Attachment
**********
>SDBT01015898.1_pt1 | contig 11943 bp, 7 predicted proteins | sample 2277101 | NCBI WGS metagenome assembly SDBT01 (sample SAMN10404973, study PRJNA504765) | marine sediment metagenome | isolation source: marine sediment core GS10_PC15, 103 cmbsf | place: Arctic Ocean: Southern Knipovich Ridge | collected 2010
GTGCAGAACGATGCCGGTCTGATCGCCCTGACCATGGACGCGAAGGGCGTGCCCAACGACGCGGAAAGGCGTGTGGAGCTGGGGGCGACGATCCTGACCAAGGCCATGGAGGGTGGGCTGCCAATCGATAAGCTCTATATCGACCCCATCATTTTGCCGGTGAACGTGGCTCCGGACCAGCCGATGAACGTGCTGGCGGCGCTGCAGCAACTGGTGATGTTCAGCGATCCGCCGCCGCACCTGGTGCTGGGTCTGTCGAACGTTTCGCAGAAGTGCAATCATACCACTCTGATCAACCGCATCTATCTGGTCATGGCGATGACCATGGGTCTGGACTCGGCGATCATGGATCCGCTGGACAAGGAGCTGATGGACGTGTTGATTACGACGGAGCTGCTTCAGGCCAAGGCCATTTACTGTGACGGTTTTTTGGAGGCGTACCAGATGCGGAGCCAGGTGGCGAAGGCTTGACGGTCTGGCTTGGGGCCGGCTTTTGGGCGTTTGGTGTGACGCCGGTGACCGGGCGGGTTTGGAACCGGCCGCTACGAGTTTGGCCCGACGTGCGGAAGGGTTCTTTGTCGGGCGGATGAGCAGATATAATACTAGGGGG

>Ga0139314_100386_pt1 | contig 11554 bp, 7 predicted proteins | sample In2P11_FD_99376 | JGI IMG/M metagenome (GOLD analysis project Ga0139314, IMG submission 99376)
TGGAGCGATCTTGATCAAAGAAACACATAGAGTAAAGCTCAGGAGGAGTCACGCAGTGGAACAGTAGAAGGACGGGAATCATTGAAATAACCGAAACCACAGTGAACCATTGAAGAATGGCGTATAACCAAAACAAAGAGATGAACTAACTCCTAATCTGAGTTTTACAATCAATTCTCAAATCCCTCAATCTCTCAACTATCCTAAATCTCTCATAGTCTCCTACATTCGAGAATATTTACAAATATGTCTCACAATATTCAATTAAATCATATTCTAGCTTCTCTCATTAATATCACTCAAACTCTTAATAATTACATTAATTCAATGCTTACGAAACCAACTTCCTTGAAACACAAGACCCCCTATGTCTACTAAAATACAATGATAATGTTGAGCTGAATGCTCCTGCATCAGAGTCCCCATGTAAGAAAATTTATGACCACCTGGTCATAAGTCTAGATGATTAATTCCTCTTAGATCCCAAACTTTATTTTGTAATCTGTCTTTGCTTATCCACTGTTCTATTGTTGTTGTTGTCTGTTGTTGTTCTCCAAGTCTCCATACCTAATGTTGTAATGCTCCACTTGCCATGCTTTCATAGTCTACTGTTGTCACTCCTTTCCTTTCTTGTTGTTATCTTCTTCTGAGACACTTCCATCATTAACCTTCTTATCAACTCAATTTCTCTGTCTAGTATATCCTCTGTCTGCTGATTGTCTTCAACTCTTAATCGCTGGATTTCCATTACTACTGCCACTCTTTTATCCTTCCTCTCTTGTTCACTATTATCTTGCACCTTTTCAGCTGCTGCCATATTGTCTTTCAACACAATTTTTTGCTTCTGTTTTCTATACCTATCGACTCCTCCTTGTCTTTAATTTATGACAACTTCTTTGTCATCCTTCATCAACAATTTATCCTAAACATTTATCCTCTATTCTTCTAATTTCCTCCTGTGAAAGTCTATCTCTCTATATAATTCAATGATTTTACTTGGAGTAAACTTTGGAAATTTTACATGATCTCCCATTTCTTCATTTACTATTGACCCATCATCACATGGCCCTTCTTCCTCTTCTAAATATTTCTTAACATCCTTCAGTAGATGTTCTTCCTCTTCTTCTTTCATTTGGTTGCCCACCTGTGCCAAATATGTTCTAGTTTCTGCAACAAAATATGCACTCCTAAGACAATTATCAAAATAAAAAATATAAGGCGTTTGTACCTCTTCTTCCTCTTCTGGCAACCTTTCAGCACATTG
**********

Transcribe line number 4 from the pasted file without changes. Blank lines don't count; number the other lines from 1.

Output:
TGGAGCGATCTTGATCAAAGAAACACATAGAGTAAAGCTCAGGAGGAGTCACGCAGTGGAACAGTAGAAGGACGGGAATCATTGAAATAACCGAAACCACAGTGAACCATTGAAGAATGGCGTATAACCAAAACAAAGAGATGAACTAACTCCTAATCTGAGTTTTACAATCAATTCTCAAATCCCTCAATCTCTCAACTATCCTAAATCTCTCATAGTCTCCTACATTCGAGAATATTTACAAATATGTCTCACAATATTCAATTAAATCATATTCTAGCTTCTCTCATTAATATCACTCAAACTCTTAATAATTACATTAATTCAATGCTTACGAAACCAACTTCCTTGAAACACAAGACCCCCTATGTCTACTAAAATACAATGATAATGTTGAGCTGAATGCTCCTGCATCAGAGTCCCCATGTAAGAAAATTTATGACCACCTGGTCATAAGTCTAGATGATTAATTCCTCTTAGATCCCAAACTTTATTTTGTAATCTGTCTTTGCTTATCCACTGTTCTATTGTTGTTGTTGTCTGTTGTTGTTCTCCAAGTCTCCATACCTAATGTTGTAATGCTCCACTTGCCATGCTTTCATAGTCTACTGTTGTCACTCCTTTCCTTTCTTGTTGTTATCTTCTTCTGAGACACTTCCATCATTAACCTTCTTATCAACTCAATTTCTCTGTCTAGTATATCCTCTGTCTGCTGATTGTCTTCAACTCTTAATCGCTGGATTTCCATTACTACTGCCACTCTTTTATCCTTCCTCTCTTGTTCACTATTATCTTGCACCTTTTCAGCTGCTGCCATATTGTCTTTCAACACAATTTTTTGCTTCTGTTTTCTATACCTATCGACTCCTCCTTGTCTTTAATTTATGACAACTTCTTTGTCATCCTTCATCAACAATTTATCCTAAACATTTATCCTCTATTCTTCTAATTTCCTCCTGTGAAAGTCTATCTCTCTATATAATTCAATGATTTTACTTGGAGTAAACTTTGGAAATTTTACATGATCTCCCATTTCTTCATTTACTATTGACCCATCATCACATGGCCCTTCTTCCTCTTCTAAATATTTCTTAACATCCTTCAGTAGATGTTCTTCCTCTTCTTCTTTCATTTGGTTGCCCACCTGTGCCAAATATGTTCTAGTTTCTGCAACAAAATATGCACTCCTAAGACAATTATCAAAATAAAAAATATAAGGCGTTTGTACCTCTTCTTCCTCTTCTGGCAACCTTTCAGCACATTG